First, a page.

The trigger handle 3 in turn comprises a handle member 4, and a power trigger 5 mounted on the member 4 and squeezable or depressible by the index finger of a user's hand. Beneath and adjacent to the power trigger 5 is a safety trigger 7 so mounted on the handle member 4 in a similar orientation to the power trigger 5. As with the power trigger 5 the safety trigger 7 is squeezable or depressible by at least the second and/or third fingers of a user.

The power trigger 5 is typically of the usual construction one would expect in an electric power tool such as an electric drill. The trigger 5 is moveable rearwardly against a resilient bias of a spring to an activated position in which it closes an activation switch 10. When the activation switch 10 is closed, power is able to flow from the power supply through the working head to drive high speed rotation thereof.

The safety trigger 7 is also moveable rearwardly against the bias of a resilient biasing spring 15 to a release position where it contacts a switch 16. The trigger 7 must also be in the release position before power can flow to the motor that drives the working head. The switch 16 is shown in the drawings as an isolating micro switch. The

resilient biasing spring 15 may conveniently be in the form of a helical coil spring acting under compression between surfaces on each of the safety trigger 7 and the handle member 4.

In addition the safety trigger 7 includes or has associated with it a blocking means in the form of a pivotal block 20. The block 20 acts to physically resist or block the movement of the power trigger 5 to the activated position as shown in Figs 2a and 3a unless and until the safety trigger 7 has been depressed to the release position, as shown in Figs 2b and 3b.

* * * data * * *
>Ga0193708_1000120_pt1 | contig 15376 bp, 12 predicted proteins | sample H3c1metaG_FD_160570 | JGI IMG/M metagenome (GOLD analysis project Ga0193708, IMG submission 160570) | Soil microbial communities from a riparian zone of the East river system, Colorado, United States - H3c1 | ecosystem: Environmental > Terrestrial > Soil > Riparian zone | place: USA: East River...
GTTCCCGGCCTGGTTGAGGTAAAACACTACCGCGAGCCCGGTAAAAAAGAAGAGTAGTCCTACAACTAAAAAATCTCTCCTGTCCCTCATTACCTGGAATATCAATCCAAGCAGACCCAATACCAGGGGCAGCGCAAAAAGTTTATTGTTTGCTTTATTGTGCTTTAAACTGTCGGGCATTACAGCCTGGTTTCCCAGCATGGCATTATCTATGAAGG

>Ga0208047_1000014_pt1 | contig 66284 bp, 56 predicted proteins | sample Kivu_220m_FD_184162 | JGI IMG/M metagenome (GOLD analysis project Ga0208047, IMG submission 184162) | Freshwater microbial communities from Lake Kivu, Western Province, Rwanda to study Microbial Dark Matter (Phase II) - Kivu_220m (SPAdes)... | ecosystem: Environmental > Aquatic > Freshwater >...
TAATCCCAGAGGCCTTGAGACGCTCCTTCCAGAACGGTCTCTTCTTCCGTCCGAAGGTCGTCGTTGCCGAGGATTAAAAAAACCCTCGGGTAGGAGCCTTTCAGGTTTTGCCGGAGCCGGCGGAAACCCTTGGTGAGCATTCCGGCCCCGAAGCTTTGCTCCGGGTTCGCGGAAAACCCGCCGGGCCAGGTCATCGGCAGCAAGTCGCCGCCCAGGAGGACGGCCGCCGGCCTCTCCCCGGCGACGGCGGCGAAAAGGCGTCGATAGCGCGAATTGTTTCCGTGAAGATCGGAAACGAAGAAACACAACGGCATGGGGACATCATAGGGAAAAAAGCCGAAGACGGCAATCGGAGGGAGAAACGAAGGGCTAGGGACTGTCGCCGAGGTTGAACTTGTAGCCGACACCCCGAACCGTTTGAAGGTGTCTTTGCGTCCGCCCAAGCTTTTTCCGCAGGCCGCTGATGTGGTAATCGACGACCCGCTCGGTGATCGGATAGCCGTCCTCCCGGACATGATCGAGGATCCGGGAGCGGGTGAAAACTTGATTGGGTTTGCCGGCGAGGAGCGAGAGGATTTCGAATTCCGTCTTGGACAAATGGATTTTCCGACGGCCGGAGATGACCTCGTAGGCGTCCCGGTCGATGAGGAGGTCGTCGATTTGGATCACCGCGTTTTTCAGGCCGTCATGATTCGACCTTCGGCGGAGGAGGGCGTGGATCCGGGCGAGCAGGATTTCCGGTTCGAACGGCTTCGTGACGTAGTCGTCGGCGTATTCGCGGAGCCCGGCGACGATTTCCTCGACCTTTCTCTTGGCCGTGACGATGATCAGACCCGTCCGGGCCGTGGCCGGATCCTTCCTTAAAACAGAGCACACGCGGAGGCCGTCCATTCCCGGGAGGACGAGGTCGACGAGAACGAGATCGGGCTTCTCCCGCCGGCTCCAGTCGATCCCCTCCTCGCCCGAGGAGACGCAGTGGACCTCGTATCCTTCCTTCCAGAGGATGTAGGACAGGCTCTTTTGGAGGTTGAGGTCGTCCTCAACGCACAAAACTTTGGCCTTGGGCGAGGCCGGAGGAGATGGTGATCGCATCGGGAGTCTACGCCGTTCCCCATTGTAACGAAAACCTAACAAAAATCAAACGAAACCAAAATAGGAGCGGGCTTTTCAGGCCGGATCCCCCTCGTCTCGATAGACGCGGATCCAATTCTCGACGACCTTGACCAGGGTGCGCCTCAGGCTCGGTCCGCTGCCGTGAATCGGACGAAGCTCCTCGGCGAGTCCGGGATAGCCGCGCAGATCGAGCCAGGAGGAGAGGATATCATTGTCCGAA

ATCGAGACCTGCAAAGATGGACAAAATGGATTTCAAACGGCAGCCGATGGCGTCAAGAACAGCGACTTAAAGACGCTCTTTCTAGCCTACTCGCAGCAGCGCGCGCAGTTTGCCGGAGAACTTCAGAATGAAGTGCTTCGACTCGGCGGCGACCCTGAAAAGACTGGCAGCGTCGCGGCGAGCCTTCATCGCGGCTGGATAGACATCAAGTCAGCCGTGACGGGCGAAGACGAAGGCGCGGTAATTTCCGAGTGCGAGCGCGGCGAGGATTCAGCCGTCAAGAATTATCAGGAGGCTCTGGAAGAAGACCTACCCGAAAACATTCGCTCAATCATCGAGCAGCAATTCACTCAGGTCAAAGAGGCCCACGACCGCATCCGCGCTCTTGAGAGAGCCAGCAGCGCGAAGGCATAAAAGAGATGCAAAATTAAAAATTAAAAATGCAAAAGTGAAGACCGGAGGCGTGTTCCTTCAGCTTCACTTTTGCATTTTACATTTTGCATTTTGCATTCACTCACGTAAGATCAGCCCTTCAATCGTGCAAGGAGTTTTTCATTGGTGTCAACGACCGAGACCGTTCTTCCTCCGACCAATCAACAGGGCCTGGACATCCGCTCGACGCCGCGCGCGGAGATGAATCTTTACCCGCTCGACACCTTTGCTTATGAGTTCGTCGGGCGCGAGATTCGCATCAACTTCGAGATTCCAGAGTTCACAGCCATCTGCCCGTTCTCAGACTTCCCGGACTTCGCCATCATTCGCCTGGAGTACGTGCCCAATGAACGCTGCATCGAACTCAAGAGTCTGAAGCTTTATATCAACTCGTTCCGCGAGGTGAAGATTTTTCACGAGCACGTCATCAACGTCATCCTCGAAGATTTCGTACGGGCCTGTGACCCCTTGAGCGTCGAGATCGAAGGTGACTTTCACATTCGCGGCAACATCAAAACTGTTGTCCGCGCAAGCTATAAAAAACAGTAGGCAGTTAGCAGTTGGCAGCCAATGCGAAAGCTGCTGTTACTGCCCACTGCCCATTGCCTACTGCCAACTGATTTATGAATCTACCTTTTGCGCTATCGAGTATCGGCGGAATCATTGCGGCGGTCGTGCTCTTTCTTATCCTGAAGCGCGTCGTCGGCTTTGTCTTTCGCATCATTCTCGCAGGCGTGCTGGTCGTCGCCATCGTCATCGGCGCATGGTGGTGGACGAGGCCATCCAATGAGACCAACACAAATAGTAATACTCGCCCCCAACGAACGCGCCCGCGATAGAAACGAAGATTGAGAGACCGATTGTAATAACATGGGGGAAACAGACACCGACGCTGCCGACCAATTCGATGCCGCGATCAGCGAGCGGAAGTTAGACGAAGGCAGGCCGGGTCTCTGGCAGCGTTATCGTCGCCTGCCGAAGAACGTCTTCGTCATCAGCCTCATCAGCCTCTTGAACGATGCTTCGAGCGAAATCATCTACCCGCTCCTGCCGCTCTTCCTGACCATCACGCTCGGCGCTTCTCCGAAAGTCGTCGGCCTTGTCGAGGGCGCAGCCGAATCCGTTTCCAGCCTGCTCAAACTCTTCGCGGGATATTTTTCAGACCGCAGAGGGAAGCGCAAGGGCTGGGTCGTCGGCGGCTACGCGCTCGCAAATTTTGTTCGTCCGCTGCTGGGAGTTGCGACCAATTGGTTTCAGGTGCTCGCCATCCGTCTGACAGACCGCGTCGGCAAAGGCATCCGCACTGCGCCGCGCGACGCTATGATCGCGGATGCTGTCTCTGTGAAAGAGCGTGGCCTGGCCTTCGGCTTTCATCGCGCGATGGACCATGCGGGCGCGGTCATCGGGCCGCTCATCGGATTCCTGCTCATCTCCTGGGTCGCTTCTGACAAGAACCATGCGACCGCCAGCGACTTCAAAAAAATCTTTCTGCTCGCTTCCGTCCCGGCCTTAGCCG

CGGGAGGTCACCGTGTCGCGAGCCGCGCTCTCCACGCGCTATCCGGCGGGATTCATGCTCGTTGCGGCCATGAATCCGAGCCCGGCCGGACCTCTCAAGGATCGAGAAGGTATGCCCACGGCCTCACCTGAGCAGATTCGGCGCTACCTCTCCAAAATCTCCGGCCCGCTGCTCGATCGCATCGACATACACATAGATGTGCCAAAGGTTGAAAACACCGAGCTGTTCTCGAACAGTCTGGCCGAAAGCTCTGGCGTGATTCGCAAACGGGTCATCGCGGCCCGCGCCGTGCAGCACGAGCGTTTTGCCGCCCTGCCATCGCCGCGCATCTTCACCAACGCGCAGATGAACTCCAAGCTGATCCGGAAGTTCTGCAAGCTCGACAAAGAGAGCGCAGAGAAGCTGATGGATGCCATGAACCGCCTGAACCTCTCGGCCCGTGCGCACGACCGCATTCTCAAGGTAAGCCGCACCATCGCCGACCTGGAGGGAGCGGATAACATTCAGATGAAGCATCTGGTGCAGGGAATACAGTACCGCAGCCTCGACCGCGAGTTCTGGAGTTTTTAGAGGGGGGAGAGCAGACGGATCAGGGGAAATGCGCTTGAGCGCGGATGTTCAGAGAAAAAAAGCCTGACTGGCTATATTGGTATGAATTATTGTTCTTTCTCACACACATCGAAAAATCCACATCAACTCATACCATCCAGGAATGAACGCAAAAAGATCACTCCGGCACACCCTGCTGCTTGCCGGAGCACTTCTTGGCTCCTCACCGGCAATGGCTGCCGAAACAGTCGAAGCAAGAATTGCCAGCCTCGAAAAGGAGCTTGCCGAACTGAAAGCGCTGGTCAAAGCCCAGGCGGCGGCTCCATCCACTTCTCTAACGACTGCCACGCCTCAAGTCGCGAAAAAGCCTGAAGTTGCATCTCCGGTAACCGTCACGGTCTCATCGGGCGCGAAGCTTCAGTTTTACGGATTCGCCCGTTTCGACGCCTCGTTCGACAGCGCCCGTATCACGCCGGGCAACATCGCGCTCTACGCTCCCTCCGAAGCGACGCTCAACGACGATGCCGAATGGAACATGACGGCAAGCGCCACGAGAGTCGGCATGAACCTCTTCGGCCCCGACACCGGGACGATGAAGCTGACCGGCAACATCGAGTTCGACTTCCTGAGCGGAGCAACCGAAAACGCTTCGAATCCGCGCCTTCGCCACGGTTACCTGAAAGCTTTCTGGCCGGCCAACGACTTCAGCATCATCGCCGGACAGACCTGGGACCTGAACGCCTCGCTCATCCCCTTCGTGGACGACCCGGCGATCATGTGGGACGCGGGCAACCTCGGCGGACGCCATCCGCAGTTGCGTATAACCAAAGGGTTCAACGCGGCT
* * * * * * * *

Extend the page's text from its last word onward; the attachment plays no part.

With reference to Figs 4-6, the block 20, has a projection 21 that acts against trigger 5 by the bias force provided by dual action spring 23. The block 20 comprises an upper member 20a from which projection 21 extends, and a lower member 20b. The surfaces of block 20 are configured to complement respectively the safety trigger 7 and power trigger 5.

The tool 1 also includes locking means in the form of a mechanism 30 for locking the power and safety triggers 5 and 7 in respectively the activated and release positions when the tool 1 is in full operation.

The detail of this mechanism 30 is shown in Figs 7a and 7b. Broadly the mechanism 30 comprises a manually operable toggle 32 operatively connected to trigger locking elements 34 and 35 for each of the power and safety triggers by means of linkages 37 and 38 as shown in Fig 2.

Each of the locking elements 34,35 is movably mounted on the linkage mechanism 30 so it can move both into and out of engagement with the triggers 5,7.

Each element 34,35 has a respective recess adapted to engage with a respective pin 41,42 on triggers 5,7.

The toggle 32 is pivotally mounted on the handle member 4 and is pivotal between "off"and"on"positions. The toggle 32 is biased towards the"off"position by a torsion spring 50 as shown in Fig 7a.